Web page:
Red-crowned crane rescued with 3D printed beak implant

2016-08-29

 
Recently, SCUT worked with its partners to rescue an injured red-crown crane with a 3D printed beak implant made by a lab in the university.
 
Known for its signature patch of bright red skin, the red-crowned crane is one of the rarest crane species in the world and is often recognized as a symbol of good luck.
 
Lili, a red-crowned crane from a zoo in Guangzhou, found herself unable to eat after breaking her upper beak in a fight with other birds. The initial surgical treatment appeared to be causing a severe infection and even necrosis of the beak. After treating the infection, doctors realized they had to do more to help the young six-year-old bird survive, especially as red-crowned cranes can live up to 50 or 60 years.
 
The injured crane was sent to the Leader Animal Hospital, where the doctors decided to reach out to the Guangzhou Yang Ming Technology Company, which specializes in 3D printing plastic molds, and the Additive Manufacturing laboratory at SCUT.
 
During the next month, doctors and scientists from the hospital, the company and the university worked together on developing the best design for the red-crowned crane’s beak by studying the species' anatomy and by creating a number of prototypes for the new beak. After testing seven versions of the beak prosthetic made from plastic, the team reached iteration for the final design.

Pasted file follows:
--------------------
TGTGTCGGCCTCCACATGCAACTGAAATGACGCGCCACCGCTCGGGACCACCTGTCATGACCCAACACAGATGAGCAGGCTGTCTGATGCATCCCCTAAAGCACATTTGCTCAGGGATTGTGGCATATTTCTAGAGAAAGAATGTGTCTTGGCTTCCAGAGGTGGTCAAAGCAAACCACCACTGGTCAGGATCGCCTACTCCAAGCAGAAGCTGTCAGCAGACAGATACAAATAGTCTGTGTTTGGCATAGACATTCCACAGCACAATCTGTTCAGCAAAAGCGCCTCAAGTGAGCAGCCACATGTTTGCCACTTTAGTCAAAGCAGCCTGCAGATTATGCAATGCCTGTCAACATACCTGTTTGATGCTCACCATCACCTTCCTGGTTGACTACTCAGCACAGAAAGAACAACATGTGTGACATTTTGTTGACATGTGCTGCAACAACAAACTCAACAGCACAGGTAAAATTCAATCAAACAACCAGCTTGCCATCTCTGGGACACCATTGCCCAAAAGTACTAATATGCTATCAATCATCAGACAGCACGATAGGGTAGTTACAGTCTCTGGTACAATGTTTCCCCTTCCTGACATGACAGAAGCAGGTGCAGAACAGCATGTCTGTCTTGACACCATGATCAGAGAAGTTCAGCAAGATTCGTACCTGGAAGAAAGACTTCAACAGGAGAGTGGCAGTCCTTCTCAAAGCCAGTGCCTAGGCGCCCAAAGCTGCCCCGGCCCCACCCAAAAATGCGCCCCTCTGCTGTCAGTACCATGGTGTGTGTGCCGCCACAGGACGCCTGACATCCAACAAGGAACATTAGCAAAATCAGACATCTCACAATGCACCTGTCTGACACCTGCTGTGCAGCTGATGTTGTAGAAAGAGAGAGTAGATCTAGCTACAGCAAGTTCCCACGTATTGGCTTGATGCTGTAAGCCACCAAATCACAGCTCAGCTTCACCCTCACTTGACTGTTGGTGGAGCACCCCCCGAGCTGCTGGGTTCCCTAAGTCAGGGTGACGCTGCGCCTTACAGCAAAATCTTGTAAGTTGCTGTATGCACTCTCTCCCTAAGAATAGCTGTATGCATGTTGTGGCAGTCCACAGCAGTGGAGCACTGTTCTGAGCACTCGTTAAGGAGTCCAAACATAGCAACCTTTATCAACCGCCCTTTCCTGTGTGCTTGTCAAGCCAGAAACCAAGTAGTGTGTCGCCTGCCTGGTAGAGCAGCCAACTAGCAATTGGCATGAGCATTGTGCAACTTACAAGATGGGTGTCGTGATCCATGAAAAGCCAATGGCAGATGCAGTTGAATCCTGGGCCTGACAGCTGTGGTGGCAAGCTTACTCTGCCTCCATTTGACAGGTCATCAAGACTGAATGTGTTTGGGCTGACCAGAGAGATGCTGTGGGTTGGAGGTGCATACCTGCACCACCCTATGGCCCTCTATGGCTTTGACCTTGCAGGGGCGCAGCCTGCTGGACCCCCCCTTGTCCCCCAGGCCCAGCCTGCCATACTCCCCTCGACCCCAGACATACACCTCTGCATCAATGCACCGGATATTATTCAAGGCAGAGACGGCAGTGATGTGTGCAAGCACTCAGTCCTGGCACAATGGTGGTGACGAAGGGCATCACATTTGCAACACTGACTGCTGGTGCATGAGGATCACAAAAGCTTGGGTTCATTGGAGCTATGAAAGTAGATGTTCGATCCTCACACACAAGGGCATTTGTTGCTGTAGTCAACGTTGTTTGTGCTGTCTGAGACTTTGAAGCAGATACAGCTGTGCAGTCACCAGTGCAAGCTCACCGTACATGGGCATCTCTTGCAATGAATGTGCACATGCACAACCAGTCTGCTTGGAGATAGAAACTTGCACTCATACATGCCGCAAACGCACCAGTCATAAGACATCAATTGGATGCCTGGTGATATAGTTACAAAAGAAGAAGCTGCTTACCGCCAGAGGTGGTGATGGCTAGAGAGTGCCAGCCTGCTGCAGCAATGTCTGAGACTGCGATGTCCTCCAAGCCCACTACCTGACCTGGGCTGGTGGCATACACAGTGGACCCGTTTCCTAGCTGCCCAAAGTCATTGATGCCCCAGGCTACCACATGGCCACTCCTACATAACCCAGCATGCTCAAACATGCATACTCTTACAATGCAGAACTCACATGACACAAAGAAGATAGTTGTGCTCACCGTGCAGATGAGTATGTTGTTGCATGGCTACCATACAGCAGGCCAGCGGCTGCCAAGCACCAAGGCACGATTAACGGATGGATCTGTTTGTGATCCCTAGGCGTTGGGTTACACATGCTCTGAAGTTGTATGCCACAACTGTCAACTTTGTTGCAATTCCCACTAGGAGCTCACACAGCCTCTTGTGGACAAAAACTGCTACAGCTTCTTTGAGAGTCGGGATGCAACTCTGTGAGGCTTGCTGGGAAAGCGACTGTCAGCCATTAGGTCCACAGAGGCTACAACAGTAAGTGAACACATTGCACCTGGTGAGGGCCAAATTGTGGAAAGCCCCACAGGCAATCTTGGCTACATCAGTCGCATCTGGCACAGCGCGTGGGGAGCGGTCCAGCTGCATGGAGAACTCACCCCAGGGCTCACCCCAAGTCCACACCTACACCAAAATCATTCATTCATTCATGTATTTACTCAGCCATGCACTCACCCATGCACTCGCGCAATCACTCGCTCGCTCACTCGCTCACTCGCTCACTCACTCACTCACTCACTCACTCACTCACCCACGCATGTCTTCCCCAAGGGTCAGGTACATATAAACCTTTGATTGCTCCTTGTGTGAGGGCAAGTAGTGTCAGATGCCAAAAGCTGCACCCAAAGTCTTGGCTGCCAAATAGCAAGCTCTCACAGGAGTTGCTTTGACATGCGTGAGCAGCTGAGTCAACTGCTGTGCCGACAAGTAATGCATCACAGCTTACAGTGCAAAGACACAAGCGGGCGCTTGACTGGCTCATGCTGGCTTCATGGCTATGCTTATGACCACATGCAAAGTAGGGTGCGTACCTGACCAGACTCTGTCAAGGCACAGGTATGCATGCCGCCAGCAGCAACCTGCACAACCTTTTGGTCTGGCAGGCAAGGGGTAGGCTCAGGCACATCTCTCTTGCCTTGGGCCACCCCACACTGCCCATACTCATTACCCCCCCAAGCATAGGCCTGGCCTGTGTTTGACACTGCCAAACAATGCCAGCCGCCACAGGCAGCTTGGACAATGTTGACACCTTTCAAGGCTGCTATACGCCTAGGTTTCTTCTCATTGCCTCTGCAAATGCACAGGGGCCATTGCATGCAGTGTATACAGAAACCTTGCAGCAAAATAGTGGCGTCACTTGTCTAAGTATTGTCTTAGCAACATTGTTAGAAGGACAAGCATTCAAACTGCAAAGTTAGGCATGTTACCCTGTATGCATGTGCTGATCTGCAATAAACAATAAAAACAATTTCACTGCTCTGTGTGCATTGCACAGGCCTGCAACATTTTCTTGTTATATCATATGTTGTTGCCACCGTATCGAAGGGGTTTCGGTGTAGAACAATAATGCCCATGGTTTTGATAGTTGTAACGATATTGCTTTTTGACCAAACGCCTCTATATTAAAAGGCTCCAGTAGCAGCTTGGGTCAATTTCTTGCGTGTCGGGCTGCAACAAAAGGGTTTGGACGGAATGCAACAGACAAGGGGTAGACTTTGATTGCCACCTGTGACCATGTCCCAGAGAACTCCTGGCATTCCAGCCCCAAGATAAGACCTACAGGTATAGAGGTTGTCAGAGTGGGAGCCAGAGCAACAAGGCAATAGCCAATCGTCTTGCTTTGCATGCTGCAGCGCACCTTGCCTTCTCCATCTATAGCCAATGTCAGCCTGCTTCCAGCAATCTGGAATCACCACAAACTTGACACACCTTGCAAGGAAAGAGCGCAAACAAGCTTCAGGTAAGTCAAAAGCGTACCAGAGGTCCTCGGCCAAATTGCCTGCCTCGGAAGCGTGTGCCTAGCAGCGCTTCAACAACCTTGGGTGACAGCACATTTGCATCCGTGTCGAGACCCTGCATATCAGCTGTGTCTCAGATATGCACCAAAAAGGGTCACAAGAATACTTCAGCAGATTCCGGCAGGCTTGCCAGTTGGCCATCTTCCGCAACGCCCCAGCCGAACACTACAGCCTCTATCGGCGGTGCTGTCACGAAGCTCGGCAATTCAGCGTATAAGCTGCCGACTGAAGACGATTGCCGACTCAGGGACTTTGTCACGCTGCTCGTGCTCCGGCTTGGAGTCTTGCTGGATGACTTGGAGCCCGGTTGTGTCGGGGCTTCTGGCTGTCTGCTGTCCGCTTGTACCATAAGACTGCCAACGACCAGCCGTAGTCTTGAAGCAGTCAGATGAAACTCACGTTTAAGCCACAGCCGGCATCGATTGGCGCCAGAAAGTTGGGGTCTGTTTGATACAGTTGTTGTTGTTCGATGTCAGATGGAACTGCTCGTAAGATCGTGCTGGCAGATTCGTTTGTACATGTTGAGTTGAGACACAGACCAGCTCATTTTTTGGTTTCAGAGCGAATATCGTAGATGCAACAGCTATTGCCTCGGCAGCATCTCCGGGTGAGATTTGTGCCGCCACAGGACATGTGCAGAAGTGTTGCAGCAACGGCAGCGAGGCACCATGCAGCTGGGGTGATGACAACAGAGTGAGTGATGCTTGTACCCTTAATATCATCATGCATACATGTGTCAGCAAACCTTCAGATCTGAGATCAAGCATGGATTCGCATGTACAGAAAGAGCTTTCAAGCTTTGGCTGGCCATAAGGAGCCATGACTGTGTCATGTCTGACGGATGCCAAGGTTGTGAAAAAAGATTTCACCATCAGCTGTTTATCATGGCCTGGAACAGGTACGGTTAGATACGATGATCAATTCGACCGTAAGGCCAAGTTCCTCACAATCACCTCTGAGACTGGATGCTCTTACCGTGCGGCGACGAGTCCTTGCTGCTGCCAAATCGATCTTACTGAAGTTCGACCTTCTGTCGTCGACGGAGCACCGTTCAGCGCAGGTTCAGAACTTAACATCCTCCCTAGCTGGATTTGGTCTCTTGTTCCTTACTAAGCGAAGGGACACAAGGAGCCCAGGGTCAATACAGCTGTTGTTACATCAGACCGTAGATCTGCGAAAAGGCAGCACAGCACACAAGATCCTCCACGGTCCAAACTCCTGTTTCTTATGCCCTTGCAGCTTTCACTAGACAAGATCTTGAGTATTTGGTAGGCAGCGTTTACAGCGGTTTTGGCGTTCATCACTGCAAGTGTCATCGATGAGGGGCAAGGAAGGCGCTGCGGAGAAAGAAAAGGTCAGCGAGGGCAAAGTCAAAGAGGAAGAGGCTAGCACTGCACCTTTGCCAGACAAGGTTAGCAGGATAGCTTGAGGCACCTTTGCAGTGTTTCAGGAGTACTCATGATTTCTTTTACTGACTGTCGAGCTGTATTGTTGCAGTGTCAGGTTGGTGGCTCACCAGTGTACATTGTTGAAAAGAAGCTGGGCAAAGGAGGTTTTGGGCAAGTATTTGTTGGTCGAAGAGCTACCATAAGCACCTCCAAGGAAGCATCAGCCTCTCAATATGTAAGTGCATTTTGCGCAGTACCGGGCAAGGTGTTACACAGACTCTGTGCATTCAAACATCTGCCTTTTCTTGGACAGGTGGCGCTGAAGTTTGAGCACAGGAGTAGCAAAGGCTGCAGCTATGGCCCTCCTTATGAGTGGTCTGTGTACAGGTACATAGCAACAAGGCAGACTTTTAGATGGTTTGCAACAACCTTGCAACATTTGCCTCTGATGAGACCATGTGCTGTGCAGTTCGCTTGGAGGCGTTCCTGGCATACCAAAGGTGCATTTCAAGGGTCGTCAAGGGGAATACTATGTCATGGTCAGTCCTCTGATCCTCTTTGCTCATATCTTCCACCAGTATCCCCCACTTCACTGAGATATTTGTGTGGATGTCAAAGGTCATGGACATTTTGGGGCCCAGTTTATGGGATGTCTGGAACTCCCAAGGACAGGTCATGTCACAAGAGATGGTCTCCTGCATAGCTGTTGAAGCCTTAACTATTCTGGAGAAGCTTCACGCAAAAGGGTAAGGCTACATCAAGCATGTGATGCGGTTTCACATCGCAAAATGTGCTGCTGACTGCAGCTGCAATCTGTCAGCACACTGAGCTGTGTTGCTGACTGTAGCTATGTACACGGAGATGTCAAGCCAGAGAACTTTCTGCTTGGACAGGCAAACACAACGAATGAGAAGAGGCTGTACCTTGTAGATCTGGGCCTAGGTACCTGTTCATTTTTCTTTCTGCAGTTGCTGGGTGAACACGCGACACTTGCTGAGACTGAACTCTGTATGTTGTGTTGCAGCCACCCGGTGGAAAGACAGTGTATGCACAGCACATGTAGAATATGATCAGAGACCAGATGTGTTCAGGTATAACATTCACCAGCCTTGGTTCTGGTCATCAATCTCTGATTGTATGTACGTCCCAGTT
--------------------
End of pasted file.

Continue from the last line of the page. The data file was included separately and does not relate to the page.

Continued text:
The final model was then sent to the lab at SCUT, which was capable of 3D printing the titanium beak using state-of-the-art machines. A week later, an artificial beak was finished and sent back to the hospital.
 
With Lili sedated, the doctors were able to successfully implant the new 3D printed beak within just 30 minutes. When the bird awoke after the surgery, the doctors presented her with a bucket of fish, which after a few tries, she was able to catch and eat by herself. A nurse even joked that with her new titanium beak, no birds would ever try to fight Lili again.
 
This was the first successful case in China to rescue a red-crowned crane using a 3D printed implant, which set one more example of applying 3D printing technologies in animal rescue and aid. Within the past year, a number of birds have been fortunate enough to receive 3D printed beak implants. In February, a Brazilian parrot was the first to receive a 3D printed titanium beak, but several other birds have also been implanted with plastic prosthetics.
 

Sources from 3Ders.org and Xinhua News
Compiled and translated by Xu Peimu
Edited by Xu Peimu
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